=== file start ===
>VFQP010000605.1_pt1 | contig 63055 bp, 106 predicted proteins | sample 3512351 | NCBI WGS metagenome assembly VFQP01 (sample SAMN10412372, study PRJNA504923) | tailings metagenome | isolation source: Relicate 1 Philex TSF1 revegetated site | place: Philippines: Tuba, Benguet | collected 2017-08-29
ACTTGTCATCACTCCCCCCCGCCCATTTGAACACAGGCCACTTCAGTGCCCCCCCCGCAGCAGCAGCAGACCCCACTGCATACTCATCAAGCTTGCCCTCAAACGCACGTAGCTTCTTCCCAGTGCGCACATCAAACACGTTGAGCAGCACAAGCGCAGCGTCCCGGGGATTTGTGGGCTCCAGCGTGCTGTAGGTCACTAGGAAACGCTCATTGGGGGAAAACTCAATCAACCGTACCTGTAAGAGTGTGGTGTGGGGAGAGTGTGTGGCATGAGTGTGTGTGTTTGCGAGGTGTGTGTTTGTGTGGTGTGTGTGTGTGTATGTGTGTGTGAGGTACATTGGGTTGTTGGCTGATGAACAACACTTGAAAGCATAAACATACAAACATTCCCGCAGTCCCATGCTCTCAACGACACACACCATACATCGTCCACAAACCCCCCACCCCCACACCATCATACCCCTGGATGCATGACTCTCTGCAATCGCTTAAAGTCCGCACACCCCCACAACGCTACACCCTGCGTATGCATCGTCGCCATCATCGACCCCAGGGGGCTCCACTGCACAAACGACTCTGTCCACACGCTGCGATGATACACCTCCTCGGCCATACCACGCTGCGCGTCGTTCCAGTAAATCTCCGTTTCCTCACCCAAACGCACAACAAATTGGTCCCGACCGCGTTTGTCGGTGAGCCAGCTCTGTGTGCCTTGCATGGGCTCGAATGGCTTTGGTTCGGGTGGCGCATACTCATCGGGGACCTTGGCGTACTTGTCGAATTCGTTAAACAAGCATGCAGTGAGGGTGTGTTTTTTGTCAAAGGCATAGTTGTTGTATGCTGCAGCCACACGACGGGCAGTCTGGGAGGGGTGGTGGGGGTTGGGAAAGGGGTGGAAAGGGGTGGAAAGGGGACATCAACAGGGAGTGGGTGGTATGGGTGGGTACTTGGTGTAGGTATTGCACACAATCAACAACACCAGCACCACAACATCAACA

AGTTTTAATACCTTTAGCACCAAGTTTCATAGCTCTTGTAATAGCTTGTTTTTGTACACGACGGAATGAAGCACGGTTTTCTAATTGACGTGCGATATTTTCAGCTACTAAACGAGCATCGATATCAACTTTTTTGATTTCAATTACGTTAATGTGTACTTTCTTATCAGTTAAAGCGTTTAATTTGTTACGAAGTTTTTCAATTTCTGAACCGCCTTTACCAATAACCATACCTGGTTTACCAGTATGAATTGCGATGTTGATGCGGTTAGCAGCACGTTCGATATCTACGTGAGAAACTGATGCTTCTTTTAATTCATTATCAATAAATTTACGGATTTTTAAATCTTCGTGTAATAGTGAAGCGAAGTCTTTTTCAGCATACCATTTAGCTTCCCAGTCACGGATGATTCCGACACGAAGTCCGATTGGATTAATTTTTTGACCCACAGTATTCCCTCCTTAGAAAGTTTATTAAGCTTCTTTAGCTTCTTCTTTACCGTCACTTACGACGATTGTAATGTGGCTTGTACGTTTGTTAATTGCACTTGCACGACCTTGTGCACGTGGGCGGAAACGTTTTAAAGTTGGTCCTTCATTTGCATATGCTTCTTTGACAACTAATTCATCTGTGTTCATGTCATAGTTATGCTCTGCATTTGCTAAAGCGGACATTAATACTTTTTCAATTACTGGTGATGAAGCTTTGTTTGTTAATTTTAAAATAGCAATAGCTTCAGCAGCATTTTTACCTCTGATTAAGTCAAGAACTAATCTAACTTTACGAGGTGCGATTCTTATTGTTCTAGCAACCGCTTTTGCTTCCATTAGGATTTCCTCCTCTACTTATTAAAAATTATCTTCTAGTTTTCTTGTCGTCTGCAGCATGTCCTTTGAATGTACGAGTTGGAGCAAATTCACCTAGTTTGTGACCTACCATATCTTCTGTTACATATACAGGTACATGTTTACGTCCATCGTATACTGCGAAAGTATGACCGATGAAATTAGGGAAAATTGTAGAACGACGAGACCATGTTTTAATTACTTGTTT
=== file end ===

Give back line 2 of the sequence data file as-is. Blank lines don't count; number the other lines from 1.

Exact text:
ACTTGTCATCACTCCCCCCCGCCCATTTGAACACAGGCCACTTCAGTGCCCCCCCCGCAGCAGCAGCAGACCCCACTGCATACTCATCAAGCTTGCCCTCAAACGCACGTAGCTTCTTCCCAGTGCGCACATCAAACACGTTGAGCAGCACAAGCGCAGCGTCCCGGGGATTTGTGGGCTCCAGCGTGCTGTAGGTCACTAGGAAACGCTCATTGGGGGAAAACTCAATCAACCGTACCTGTAAGAGTGTGGTGTGGGGAGAGTGTGTGGCATGAGTGTGTGTGTTTGCGAGGTGTGTGTTTGTGTGGTGTGTGTGTGTGTATGTGTGTGTGAGGTACATTGGGTTGTTGGCTGATGAACAACACTTGAAAGCATAAACATACAAACATTCCCGCAGTCCCATGCTCTCAACGACACACACCATACATCGTCCACAAACCCCCCACCCCCACACCATCATACCCCTGGATGCATGACTCTCTGCAATCGCTTAAAGTCCGCACACCCCCACAACGCTACACCCTGCGTATGCATCGTCGCCATCATCGACCCCAGGGGGCTCCACTGCACAAACGACTCTGTCCACACGCTGCGATGATACACCTCCTCGGCCATACCACGCTGCGCGTCGTTCCAGTAAATCTCCGTTTCCTCACCCAAACGCACAACAAATTGGTCCCGACCGCGTTTGTCGGTGAGCCAGCTCTGTGTGCCTTGCATGGGCTCGAATGGCTTTGGTTCGGGTGGCGCATACTCATCGGGGACCTTGGCGTACTTGTCGAATTCGTTAAACAAGCATGCAGTGAGGGTGTGTTTTTTGTCAAAGGCATAGTTGTTGTATGCTGCAGCCACACGACGGGCAGTCTGGGAGGGGTGGTGGGGGTTGGGAAAGGGGTGGAAAGGGGTGGAAAGGGGACATCAACAGGGAGTGGGTGGTATGGGTGGGTACTTGGTGTAGGTATTGCACACAATCAACAACACCAGCACCACAACATCAACA